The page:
The D:\ volume looks very tempting at 192 GB of free space! To be fair, the size varies depending on the server size you choose - this example used a D4 VM allocation. Officially, MSFT states that this drive is used to save the system paging file. While you can save files here, it is at your own risk. Since this drive could and likely will be recreated on occasion, anything you save there will be lost. Remember these are VMs, and any reason for the VM to move to a different host will cause the D:\ drive to be rebuilt. Full details regarding the "Temporary Storage" can be found on the Microsoft Azure Support Team Blog.

Okay, so let's create our own, persistent storage for this server. This way, we can determine what allocation to use. It is very simple, just locate your VM, and select it. You can do this from either the Virtual Machines dashboard, or the individual VM dashboard. 

Just make sure you have the correct machine selected before you "Attach". You will be prompted to choose a size for disk, and that's all you need to go! Now, when you connect to your SQL VM, you will see the additional Data drive on E:\. You can attach multiple drives, so if you want to isolate your log files and TempDB as you would normally on-premises, you can.

So, how much is this going to cost? At the time of this writing, storage in Azure is really on the reasonable, if not downright cheap, side.

Depending on how much Azure-related redundancy you want to configure for your additional drives, you can pay as little as $0.024 per GB (up to 1 TB). Yes, that is UNDER 3 cents per GB - per month. So, let's say you need 100 GB, over a year's time, that will cost you $7.20 x 12 months = $19.20. That's it!

Full pricing on Storage and information on redundancy can be found here: http://azure.microsoft.com/en-us/pricing/details/storage/

I hope to continue my SQL Server in Azure series over the next serveral months, so thanks for stopping by and check back again!

Wednesday, October 1, 2014

PASS Summit 2014....here it comes!

Once again, the PASS community will come together in Seattle for the annual Summit. If you haven't registered yet, there is still time (the countdown is on)!

For those who have not attended previously, there are some things you should know about visiting Seattle and making it through Summit with the best possible experience. To that end, PASS is putting together a series of 'Get to Know Your Community' sessions throughout the event. Hear from these great SQL Community voices on how to get the most of out Summit and your PASS membership! Full details can be found on the PASS Summit Schedule page.
Kevin Kline  |  Mark Broadbent & Buck Woody  |  Jose Rivera  |  Wendy Pastrick
Jes Borland & Kendal VanDyke  |  Ryan Adams  |  PASS Program Committee 
 I also have some tips and thoughts to share. Before you leave home, a little prep work will make your trip better. There are a few things I like to do before Summit:

  1. Get a flu shot. It's a long week of shaking hands and making new friends, so I'm scheduling my flu shot for 2 weeks before Summit arrival.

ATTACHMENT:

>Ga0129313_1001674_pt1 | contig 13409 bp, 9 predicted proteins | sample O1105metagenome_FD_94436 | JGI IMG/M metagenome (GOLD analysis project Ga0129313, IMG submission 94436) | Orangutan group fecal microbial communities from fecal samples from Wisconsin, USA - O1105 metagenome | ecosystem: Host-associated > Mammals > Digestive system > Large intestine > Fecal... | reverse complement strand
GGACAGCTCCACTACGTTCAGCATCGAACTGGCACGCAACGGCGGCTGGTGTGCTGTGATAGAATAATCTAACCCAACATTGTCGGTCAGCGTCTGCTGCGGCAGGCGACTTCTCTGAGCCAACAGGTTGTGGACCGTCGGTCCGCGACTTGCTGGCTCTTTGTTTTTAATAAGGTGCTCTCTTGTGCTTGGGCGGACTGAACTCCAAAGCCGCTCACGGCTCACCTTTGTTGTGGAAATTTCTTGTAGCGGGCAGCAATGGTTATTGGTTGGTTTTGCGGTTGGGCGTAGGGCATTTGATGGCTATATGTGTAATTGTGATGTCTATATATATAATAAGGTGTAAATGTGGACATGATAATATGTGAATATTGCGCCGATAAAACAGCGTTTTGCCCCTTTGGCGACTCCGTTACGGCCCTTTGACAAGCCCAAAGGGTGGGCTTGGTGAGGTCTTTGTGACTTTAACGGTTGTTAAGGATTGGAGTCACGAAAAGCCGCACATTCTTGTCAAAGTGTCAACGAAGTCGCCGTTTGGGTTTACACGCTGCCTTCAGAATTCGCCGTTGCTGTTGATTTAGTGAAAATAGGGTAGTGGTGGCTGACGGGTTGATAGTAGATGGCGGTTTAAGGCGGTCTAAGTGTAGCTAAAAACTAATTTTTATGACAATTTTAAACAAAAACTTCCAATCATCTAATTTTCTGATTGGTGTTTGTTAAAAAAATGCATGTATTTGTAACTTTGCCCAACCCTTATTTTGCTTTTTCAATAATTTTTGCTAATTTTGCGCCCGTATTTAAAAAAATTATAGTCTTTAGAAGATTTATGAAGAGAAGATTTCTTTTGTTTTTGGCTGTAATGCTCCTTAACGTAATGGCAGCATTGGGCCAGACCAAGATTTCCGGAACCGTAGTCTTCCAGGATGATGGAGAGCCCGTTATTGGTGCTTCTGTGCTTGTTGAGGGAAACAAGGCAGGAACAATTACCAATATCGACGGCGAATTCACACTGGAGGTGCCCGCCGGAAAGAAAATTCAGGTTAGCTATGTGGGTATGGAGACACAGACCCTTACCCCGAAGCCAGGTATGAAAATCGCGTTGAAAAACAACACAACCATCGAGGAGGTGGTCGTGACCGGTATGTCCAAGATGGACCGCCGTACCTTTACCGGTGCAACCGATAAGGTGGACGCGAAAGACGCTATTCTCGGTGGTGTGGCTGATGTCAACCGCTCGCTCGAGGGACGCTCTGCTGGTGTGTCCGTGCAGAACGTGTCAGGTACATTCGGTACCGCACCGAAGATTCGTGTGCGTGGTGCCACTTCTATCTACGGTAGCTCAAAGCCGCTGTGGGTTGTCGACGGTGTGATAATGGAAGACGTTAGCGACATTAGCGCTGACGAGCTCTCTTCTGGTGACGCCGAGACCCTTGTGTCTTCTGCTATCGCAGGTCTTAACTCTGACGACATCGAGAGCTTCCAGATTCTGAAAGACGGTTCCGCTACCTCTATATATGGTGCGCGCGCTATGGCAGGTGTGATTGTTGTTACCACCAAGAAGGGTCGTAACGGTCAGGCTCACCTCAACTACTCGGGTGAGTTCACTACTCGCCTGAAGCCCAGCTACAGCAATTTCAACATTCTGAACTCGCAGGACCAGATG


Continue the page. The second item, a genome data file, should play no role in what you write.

2. ELECTION TIME! In the USA, it's time to vote, so make sure you do your civic duty and get that Absentee ballot in. You will be in Seattle on election day.
Packing Tips
  1. Shoes - you will be walking. Bring comfortable shoes. Bring a spare pair of shoes. The Convention Center is massive and just about everything in the evenings is a short walk.
  2. Don't bother with an umbrella. Many of the buildings downtown have awnings for the misty, drippy substance that falls down most of the time. It is rare to have a full downpour, although it HAS happened and if you need to go more than a few blocks, just catch a cab. Best idea - bring a coat with a hood!
  3. Ladies - consider a small purse you can wear under your jacket, or opt for pockets only when going out for the evening. 
Seattle is a really awesome city. My father lived there for several years and I got to know the area well over that time. This year will make 11 (12?) years I've been attending Summit. There are some tips and info I'd like to share to make your stay more enjoyable.

  • Take the train! When you arrive at SEATAC airport, you could hop in a cab and it will be about $40-60 to your hotel and will take about 30 minutes. Another great option is the Central Link Light Rail which will run you $2.75. The ride is about 40-45 minutes and if you come in on Sunday, you might get to witness all the Seahawks fans going to watch the game.
  • Pike's Place Market is a Must See. After your full day of brain stuffing, walk down the short 6-7 blocks from the Convention Center toward the Sound, and you can't miss Pike's Place area. Tons of food options (watch out for flying fish!) and catacombs of shopping to explore here! This is the perfect spot to pick up those souvenirs to take home. 
  • A host of other museums and fun spots abound (Space Needle, Science Museum, etc). Check them out here and learn how to access them via the Monorail!
  • Eat Seafood! You are in Seattle, and many awesome restaurants are along the piers - just down, down, down the stairs from Pike's Market. Grab a group of your new SQL friends and have a nice dinner out.
  • Go off the beaten path and hit up some clubs in the Pioneer Square area, or check out some local breweries, or - you do know that Seattle has awesome bands, right? A host of spots can be found on Seattle Nightlife.

Nightlife around Summit is the best time to meet people in a relaxed, fun atmosphere. There are a few places you are bound to see many Summit attendees.